How WTRMLN WTR (With Help From Beyoncé) Turns Food Waste Into Health Fuel - Modern Farmer

How WTRMLN WTR (With Help From Beyoncé) Turns Food Waste Into Health Fuel

A coconut-water replacement you can feel good about.

And, yes, Beyonce. The famously press-averse singer – she very, very rarely gives interviews – actually stepped out from behind the shadows to invest in WTRMLN WTR. “This is more than an investment in a brand, it’s an investment in female leaders, fitness, American farmers, and the health of people and our planet,” she said in a statement about her “meaningful” investment in the company. And it may have taken this kind of push to actually get a watermelon juice product to market.

“People have tried before,” says Jody Levy, the co-founder of WTRMLN WTR, of creating a watermelon drink. “Watermelon is a very, very difficult product to work with, and it’s the advancement of food tech that’s allowed us to do this.”

Levy comes from the world of marketing and advertising and, basically, selling people things in creative, interesting ways. She’s worked, she says, with brands ranging from Toyota to HP to American Idol, designing contests and layouts and all kinds of strange secondary sorts of marketing things that aren’t exactly advertising but aren’t exactly not advertising, either.

WTRMLN WTR came about when a friend mentioned offhand how much watermelon goes to waste in this country every year. Around 4 billion pounds of watermelons are produced in this country each year, almost half of those in the states of Texas, Florida, Georgia, and California. But as with any other product, huge amounts of it, millions of pounds, are wasted each year.

The reasons why so many watermelons get wasted are not, mostly, unusual. Blemished, dented, discolored, or otherwise unappetizing-looking melons don’t even make it to the market. Many are lost via spoilage or due to damage en route from the farm to the buyer. But there’s also another element. “Most people, with exceptions in a couple states, don’t want seeded melons,” says Levy. “And to grow seedless melons, something like 30 to 35 percent have to be seeded,” for pollination reasons. The growers, if they’re lucky, can sell those seeded melons for a drastic decrease in profit, or may just feed them to livestock.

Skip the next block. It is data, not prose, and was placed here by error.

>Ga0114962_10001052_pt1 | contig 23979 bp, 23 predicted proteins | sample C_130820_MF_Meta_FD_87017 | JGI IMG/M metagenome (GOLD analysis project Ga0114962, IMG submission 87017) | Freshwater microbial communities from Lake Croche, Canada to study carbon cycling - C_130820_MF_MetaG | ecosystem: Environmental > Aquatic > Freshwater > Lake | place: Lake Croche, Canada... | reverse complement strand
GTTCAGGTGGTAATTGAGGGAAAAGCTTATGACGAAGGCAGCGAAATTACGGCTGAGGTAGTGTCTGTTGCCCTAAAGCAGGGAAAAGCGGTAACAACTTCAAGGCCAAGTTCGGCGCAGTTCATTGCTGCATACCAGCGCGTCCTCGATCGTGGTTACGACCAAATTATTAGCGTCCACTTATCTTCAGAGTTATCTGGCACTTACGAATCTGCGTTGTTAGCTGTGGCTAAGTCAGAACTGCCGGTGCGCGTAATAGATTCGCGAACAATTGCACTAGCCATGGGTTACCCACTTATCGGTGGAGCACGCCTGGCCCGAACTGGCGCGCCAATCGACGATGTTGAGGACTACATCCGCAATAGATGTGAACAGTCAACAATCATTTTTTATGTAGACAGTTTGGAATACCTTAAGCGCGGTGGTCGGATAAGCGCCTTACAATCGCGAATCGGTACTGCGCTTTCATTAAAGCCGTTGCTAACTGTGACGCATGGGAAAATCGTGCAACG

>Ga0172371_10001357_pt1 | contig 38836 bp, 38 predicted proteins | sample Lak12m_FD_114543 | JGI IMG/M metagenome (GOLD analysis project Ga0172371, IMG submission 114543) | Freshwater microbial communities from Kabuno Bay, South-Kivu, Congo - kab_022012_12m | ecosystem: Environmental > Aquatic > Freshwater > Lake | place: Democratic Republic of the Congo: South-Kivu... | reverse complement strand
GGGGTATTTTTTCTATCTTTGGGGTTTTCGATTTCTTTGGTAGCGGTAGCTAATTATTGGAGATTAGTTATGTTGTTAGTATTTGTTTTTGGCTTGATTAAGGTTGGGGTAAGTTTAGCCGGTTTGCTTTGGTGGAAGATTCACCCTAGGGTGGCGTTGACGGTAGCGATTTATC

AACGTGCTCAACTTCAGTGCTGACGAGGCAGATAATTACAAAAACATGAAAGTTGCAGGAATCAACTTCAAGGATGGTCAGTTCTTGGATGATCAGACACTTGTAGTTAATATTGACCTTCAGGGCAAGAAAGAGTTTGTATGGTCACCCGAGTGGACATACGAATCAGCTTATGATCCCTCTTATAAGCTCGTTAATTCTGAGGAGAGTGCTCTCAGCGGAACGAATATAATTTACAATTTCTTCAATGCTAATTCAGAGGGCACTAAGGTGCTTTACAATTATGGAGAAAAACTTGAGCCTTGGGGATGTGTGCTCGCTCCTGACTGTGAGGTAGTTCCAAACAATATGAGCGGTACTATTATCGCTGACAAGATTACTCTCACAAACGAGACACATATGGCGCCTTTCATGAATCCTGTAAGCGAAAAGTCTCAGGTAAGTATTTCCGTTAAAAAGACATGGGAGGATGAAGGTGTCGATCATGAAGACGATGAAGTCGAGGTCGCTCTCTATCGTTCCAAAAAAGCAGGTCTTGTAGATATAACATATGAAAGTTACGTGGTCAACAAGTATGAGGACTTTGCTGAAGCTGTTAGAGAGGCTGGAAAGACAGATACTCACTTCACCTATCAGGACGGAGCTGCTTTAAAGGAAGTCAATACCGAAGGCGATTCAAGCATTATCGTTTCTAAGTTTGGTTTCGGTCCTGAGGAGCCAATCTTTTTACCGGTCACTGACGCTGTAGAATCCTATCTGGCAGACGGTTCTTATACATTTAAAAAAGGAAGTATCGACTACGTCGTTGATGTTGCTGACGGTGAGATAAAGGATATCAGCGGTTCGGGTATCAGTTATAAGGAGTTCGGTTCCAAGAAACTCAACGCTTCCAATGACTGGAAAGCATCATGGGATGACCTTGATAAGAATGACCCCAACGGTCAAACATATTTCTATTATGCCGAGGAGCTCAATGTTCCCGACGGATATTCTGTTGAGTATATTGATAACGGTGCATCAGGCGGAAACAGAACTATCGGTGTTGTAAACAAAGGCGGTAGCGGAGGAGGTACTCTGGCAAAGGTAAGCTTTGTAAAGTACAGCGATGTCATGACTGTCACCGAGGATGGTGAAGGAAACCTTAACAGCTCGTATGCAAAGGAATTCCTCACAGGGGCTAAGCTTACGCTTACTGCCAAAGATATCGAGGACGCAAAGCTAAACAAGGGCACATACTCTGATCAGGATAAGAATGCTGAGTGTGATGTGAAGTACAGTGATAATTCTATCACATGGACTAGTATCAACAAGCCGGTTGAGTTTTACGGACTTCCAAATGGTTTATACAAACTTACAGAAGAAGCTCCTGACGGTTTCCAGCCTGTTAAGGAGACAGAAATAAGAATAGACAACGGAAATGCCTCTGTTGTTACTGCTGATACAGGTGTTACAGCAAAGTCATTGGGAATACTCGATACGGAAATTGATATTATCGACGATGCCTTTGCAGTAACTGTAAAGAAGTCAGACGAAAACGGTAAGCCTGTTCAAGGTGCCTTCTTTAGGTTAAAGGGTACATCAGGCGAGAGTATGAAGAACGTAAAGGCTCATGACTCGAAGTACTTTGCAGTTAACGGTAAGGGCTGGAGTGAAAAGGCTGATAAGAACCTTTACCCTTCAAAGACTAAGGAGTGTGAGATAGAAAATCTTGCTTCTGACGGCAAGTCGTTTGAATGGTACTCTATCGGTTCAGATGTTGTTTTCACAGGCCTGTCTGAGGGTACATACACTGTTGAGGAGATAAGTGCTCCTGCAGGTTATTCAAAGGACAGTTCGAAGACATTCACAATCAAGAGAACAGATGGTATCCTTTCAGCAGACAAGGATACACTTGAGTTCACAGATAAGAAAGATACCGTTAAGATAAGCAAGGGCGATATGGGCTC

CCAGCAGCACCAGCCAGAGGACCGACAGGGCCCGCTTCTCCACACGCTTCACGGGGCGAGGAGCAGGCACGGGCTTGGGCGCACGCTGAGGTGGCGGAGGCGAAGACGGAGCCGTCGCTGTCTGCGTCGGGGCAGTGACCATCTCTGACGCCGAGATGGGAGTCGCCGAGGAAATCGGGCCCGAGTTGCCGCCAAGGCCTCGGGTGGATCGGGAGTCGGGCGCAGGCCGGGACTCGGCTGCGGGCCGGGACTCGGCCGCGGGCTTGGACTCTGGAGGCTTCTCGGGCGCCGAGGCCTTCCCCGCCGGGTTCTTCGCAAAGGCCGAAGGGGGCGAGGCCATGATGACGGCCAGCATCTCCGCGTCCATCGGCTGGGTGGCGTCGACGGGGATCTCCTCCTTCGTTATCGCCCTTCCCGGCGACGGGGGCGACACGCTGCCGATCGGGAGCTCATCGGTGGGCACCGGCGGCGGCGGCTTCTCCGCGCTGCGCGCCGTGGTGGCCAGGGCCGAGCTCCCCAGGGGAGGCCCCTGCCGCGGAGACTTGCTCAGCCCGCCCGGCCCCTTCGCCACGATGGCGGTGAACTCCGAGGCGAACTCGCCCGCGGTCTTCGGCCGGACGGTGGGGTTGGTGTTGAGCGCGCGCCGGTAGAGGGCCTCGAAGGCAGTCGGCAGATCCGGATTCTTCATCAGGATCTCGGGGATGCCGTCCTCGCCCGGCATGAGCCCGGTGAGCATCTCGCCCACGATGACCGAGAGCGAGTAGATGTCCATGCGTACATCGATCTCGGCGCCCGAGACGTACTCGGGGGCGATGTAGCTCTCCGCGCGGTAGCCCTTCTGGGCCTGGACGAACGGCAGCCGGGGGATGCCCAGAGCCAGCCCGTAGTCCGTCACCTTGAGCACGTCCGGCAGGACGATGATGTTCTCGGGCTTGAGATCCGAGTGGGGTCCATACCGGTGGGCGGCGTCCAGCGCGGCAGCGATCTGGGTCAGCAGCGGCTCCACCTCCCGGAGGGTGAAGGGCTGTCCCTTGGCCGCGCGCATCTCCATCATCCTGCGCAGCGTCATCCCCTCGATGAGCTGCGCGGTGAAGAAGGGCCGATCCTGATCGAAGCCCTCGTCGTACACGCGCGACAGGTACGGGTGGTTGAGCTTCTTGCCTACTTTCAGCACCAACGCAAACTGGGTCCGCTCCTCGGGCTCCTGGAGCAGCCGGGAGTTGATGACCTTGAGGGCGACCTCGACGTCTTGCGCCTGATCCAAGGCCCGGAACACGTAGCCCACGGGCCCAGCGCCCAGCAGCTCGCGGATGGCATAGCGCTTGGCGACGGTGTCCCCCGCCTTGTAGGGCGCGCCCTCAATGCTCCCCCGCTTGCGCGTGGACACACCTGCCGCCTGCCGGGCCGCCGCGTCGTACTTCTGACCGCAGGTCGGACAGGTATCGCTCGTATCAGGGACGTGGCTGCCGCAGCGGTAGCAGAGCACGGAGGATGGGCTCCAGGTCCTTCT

Levy and WTRMLN WTR use discarded melons for most of the year, all from the continental United States. They follow the watermelon season: starting in early spring in Florida and Texas, slowly moving northwards and hitting the Midwest and Northeast for their short (but excellent, I say, as a Northeasterner) growing seasons in late summer. During the two months when watermelon production in the continental US is basically dead, WTRMLN WTR heads to Puerto Rico, where they’ve set up a huge farm to produce about two million melons.

That means, necessarily, that WTRMLN WTR’s flavor will vary bottle to bottle; Levy says they have to balance a little bit to make sure each bottle has the same amount of sugar and that sort of thing, but since the melons are coming from all over, and since they’re taking whatever melons they can get, there’s going to be a difference in flavor between batches. Which is fine, really; there’s a difference in flavor between watermelons, too.

That flavor, by the way, is much more indebted to the cold-pressed vegetable juice trend than it is to Tropicana. A bottle I tried was notably not very sweet, gaining a little bit of that sour tang from the rind. (Levy says they use everything but the skin.) That lends it the same sort of refreshing, non-weighty tang that, say, coconut water has, but it’s bound to disappoint anyone hoping for the super-sweet flavor of the first bite of a watermelon wedge. It does actually quench thirst, unlike most fruit juices. And Levy is quick to point out that it contains citrulline, a compound only found in watermelon that allegedly reduces fatigue and increases endurance during workouts. Citrulline also seems to be an effective treatment for mild erectile dysfunction, so there’s that.

WTRMLN WTR is cold-pressed, and “pasteurized” with a system called high pressure processing, or HPP. HPP is a method of reducing the microbes that cause spoilage by blasting an already-sealed bottle with pressure. It’s the only way that a bottle of watermelon juice, with no preservatives save lemon juice, can have a shelf life of 45 days. But watermelons are also much cheaper to juice than, say, kale: They have a much higher water volume, and are cheap, given that the ones used in the beverage are cast-offs. That allows the price to hit a sweet spot of about $3.50 a bottle – certainly more than a bottle of Coke, but far less than a bottle of fresh green juice. WTRMLN WTR is sold at most Whole Foods Markets and other natural groceries; find stores near you here.

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